All writers want their characters to seem real to the readers. The trick is to give a character more than just physical descriptions for the audience to work with. For a character to seem real, he/she must have a psychological component that informs their behaviors and choices in a narrative.
When this happens in the hands of a talented storyteller, we call that character a ROUND CHARACTER. Of course the opposite, a FLAT CHARACTER, is in place for function. Perhaps it is to contrast the characteristics of the Round Characters or to simply fill a need of the narrative. Shakespeare used heralds in most of his plays. They are not Round by any stretch of the imagination. They appear; they announce; they leave. If what they announce is pleasing to the King or Queen…they get to keep their heads! In the 2010 film The Experiment, we get two very well-rounded characters: Travis (played by Adrien Brody) and Barris (played by Forest Whitaker).
The film is about men chosen for a psychological experiment in which some will be prisoners and some will be guards. It’s an interesting exercise in how power corrupts and the ultimate power to control others is humiliation. We are shown both characters outside the experiment. Travis is given depth by showing him caring for an elderly person, making a romantic connection at the beginning, and losing his job, thus garnering audience sympathy. Barris, on the other hand is shown as a very meek man completely dominated by an elderly mother who humiliates him. So while we see Travis’s relationship with an elderly person in a positive light, Barris’s relationship is negative.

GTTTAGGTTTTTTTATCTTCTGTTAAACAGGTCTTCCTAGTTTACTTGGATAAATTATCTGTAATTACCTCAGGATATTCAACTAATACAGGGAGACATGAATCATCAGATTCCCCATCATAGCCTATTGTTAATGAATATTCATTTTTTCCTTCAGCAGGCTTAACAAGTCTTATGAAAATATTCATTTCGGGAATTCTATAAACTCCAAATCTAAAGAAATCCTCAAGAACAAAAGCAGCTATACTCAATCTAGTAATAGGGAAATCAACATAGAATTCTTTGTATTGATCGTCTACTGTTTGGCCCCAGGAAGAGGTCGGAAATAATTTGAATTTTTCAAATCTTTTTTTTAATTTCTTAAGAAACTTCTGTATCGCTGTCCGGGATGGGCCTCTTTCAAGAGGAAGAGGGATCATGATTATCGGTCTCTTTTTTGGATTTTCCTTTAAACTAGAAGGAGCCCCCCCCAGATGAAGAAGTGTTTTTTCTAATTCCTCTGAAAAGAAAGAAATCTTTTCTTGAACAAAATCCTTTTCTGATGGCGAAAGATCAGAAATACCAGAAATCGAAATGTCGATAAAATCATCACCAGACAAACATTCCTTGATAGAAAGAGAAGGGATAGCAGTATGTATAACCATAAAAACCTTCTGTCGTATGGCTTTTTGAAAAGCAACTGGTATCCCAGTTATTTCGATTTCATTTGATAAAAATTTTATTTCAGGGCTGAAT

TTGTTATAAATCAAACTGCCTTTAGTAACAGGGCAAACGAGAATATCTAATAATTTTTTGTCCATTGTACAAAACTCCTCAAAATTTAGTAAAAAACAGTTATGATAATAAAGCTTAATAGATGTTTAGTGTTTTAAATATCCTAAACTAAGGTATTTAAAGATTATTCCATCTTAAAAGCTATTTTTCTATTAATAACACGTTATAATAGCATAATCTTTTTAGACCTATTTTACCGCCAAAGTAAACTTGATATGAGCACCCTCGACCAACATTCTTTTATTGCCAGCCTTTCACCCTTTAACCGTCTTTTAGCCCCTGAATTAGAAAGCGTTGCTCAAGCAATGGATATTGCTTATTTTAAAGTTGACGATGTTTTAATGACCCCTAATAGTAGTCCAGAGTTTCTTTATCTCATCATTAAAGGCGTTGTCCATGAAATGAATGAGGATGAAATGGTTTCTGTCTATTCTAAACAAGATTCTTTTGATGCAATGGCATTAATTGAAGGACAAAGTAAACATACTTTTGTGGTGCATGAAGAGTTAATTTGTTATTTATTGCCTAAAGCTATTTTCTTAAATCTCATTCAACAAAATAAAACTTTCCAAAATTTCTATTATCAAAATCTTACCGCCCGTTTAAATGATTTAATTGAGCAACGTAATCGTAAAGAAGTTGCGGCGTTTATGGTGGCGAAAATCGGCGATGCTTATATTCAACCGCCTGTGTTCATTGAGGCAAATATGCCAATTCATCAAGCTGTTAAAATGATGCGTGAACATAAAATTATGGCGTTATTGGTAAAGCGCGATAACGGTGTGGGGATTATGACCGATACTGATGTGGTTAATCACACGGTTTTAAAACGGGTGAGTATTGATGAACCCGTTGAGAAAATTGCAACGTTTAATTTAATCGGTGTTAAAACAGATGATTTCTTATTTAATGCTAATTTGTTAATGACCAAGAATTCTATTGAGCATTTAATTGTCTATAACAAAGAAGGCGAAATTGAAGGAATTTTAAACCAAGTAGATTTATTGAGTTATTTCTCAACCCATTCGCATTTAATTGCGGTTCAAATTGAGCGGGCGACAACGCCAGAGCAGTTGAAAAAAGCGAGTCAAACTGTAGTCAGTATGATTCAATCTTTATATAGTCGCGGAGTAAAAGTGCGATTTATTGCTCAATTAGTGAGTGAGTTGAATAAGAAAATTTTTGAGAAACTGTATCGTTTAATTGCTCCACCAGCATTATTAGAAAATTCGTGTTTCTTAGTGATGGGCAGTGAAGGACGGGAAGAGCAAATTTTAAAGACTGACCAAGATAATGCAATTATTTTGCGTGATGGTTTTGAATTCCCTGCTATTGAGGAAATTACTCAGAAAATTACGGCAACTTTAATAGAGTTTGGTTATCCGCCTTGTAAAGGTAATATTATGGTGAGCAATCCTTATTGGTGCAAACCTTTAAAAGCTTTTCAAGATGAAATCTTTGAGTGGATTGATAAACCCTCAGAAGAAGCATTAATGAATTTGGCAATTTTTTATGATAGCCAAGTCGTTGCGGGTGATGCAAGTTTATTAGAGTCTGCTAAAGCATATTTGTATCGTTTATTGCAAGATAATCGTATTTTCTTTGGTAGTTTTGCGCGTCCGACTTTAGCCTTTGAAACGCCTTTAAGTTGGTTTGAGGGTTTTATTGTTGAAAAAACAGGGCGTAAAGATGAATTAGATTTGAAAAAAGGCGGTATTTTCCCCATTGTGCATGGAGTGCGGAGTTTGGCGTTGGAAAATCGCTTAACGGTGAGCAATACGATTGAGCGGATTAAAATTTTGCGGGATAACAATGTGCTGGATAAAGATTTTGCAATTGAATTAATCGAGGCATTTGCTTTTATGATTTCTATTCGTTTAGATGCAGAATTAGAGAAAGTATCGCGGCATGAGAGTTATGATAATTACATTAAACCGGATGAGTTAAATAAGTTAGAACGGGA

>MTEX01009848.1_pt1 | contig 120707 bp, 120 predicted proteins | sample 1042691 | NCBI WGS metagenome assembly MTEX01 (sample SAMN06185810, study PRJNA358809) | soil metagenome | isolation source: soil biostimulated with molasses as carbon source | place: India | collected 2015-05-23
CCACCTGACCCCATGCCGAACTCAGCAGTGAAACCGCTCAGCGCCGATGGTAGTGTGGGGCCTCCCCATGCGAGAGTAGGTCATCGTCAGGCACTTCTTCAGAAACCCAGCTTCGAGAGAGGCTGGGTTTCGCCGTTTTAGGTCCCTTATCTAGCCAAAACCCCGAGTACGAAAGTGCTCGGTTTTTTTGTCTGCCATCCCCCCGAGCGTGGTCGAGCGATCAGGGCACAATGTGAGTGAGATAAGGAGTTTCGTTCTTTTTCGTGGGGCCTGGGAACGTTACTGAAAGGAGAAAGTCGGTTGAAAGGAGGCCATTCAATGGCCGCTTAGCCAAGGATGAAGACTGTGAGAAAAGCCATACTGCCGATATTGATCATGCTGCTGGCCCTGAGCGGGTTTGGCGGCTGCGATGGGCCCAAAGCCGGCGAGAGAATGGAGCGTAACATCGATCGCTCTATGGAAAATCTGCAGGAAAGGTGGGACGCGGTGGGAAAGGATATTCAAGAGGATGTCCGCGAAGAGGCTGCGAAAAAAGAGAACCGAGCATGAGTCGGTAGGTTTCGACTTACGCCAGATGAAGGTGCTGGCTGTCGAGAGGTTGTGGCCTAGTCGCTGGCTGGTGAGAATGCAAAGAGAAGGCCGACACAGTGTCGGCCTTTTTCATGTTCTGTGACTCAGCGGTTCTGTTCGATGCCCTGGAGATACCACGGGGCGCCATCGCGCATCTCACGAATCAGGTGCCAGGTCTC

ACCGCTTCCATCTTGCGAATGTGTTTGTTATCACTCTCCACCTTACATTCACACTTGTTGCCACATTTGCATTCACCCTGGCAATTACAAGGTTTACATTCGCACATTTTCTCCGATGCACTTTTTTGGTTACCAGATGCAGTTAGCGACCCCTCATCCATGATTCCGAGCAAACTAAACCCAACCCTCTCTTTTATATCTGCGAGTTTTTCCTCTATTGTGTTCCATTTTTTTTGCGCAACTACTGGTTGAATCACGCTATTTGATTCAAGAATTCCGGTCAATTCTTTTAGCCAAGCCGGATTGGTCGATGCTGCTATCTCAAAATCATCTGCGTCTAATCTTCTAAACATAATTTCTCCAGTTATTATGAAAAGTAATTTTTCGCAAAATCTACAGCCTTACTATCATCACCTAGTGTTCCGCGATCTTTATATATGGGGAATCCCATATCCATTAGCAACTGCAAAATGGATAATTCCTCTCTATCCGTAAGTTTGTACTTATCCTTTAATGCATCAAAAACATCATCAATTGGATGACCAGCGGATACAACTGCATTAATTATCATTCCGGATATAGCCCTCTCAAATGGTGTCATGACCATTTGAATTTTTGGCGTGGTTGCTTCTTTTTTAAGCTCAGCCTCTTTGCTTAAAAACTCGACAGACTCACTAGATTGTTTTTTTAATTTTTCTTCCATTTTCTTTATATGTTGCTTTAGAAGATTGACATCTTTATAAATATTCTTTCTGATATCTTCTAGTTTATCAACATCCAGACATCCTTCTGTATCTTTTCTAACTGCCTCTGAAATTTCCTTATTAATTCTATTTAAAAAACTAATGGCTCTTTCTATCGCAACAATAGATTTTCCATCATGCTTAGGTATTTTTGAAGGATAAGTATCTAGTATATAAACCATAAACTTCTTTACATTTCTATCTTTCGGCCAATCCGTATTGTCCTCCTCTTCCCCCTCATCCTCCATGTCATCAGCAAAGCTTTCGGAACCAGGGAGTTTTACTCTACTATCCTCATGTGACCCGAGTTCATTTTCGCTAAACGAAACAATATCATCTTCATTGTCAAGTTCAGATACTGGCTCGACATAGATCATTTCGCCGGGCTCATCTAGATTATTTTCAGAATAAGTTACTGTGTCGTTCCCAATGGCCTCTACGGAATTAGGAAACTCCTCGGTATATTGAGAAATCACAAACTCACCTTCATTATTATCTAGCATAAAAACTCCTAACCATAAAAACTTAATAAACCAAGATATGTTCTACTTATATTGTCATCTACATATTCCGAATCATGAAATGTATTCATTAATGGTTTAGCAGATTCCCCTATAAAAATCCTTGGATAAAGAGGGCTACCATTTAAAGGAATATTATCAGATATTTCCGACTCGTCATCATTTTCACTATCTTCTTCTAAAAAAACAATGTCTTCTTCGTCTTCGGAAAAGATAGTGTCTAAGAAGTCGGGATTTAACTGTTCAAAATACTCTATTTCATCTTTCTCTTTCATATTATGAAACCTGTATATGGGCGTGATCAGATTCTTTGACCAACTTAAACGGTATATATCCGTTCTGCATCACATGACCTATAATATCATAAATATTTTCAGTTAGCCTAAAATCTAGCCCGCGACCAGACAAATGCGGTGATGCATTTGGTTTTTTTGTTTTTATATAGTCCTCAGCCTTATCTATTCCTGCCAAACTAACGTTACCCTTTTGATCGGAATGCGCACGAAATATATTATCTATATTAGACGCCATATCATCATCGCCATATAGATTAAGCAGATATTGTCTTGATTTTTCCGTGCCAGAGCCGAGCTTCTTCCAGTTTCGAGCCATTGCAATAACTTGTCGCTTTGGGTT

These men are interviewed in the beginning and asked questions to reveal any ethical belief systems they have. While Barris is more Christian based, Travis doesn’t see any absolute right or wrong in the universe. He is shown with a broader perspective. When the doctor says to him “Justice keeps us safe as a society,” he replies, “Justice starts wars.” Ironically it is attempts at Justice that goad Travis into breaking the rigid rules of the experiment. His pleas for rationality in the face of rigid rules and men who will do whatever it takes to enforce them contrast his cellmates “Go-along-to-get-along” attitude and the constant advice he gets to “Let it go.” But “Let it go” is something Travis finds himself more and more incapable of doing.
Barris is also a well-rounded character. His psychology is that of an abused man who has faced humiliation from those he’s loved his entire life, but has not had any sense of his own power. Once he finds himself in a position of authority, he begins using the rules as an excuse for cruelty. It’s a bit extreme and happens far too quickly for our suspension of disbelief and is somewhat a problem for this narrative, but it’s a 90 minute film. They had to move things along!
Other characters, both guards and inmates are pretty flat, but that’s okay. In this kind of situation, we often find comfort in knowing who is going to behave badly and who will stand up when the right time comes. In that regard there is little to surprise us. What we do have is an interesting and well-acted film experiment…can two actors prove anything we will believe in 90 minutes about the absolutes of our concepts of right and wrong?
Although this movie has to be a complete fiction, it is rooted in a real experiment where things went horribly wrong. Round characters appeal to us because we like to believe they are capable of both change and stability and that causes conflict and every good story is anchored in conflict. In The Experiment, the conflicts are just as personal as they are universal and that makes it an interesting view in my book.